Patches (Transdermal Therapy)
HT skin patches are to be worn on a continuous basis. Newer patches need to be changed once or twice per week. Combination estrogen/progesterone patches are available for women who have not undergone hysterectomy to prevent cancer of the uterus. Patches are as effective as oral HT in decreasing postmenopausal bone loss (bone loss that occurs subsequent to menopause) and for controlling hot flashes.
Vaginal Tablets or Creams
Estrogen vaginal tablets and creams are generally prescribed nightly for 2 weeks, and then reduced to twice per week as a long-term “maintenance therapy.” There should be very little absorption of estrogen into the body with the use of vaginal preparations, and therefore they should be safe. But the long-term safety of vaginal estrogen rings, creams and tablets has not been clearly established.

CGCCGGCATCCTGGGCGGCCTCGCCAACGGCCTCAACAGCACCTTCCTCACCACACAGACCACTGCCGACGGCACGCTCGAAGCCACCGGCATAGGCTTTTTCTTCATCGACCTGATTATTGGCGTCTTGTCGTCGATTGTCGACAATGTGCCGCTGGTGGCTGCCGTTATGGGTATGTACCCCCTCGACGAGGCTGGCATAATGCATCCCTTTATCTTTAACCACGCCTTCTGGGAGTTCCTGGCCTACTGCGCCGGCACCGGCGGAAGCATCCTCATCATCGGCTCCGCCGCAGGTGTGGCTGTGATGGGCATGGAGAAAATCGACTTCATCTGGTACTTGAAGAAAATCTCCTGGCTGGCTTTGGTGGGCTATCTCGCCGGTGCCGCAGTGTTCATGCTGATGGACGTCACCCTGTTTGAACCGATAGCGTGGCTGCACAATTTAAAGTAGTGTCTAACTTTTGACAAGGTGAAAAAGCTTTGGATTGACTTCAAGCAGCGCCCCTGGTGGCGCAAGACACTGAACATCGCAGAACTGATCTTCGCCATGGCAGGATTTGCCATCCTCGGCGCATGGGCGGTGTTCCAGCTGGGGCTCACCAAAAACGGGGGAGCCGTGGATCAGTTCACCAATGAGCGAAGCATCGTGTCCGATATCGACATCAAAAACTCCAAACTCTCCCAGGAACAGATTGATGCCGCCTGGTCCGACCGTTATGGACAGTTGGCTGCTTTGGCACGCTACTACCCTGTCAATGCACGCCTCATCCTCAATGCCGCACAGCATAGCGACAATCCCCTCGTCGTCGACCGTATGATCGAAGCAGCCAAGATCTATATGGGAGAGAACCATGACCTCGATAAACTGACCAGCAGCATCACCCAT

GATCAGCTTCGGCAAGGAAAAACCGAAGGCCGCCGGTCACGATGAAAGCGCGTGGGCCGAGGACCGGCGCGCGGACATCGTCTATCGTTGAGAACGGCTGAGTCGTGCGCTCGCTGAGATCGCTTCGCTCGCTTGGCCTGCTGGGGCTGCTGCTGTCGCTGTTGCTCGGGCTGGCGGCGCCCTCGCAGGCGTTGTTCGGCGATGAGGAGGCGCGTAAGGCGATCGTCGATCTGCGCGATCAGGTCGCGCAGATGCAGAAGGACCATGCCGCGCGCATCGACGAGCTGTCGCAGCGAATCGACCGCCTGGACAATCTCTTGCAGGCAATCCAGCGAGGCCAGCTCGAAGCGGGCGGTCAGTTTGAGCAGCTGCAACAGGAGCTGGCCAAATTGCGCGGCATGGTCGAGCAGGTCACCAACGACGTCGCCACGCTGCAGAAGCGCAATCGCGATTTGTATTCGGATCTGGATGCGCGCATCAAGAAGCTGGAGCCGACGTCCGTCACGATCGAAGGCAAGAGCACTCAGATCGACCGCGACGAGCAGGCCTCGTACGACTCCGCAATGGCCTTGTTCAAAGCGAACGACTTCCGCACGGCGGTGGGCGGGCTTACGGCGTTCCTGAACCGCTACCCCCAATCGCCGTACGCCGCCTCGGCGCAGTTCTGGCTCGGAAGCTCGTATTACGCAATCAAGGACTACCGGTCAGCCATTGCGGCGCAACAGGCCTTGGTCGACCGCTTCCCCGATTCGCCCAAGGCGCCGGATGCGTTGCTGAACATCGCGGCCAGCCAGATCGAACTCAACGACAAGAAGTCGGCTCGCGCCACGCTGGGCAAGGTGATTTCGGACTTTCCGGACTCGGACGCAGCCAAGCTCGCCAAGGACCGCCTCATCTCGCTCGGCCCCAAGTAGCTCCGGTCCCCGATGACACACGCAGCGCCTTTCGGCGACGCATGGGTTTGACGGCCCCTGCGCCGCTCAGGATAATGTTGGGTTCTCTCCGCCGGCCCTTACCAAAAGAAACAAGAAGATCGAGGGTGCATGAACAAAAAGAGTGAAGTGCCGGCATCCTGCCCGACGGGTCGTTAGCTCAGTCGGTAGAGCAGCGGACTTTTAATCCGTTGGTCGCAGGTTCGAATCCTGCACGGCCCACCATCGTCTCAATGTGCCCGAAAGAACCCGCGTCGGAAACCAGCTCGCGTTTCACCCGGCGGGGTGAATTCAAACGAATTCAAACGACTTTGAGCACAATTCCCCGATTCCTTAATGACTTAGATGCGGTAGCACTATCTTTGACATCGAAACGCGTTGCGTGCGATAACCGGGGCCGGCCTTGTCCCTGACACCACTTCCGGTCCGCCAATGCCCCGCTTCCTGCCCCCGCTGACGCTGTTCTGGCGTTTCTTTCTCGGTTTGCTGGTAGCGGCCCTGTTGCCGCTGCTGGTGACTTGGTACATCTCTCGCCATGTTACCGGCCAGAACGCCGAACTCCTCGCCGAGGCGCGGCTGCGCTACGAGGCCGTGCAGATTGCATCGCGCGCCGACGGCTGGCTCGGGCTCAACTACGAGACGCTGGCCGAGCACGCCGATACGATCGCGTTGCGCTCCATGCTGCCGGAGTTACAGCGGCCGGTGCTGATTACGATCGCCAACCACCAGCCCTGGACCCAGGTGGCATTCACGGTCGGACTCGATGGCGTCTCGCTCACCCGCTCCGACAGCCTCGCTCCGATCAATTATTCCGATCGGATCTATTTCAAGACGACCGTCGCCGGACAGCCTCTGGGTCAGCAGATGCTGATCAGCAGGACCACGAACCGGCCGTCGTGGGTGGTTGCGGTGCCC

Vaginal estrogen rings are approved to treat genital and urinary dryness and irritation that can occur due to the lack of estrogen in women after menopause. They remain in place for 12 weeks, after which they can be changed by either the woman herself or her physician. The long-term safety of estrogen rings is not yet clear, but there is probably very little absorption of the hormone into the bloodstream with use of the vaginal estrogen ring (or cream).
Who should not take HT?
- Contrary to common myth, women with high blood pressure that is controlled by medication can take HT because HT does not cause significant elevations in blood pressure. The only true medical reason for not taking HT is a personal medical history of breast cancer or uterus cancer. Women with abnormal vaginal bleeding should have an evaluation prior to embarking on HT to exclude the presence of cancer of the uterus. Similarly, routine mammograms and breast examinations are important to exclude the presence of breast cancer.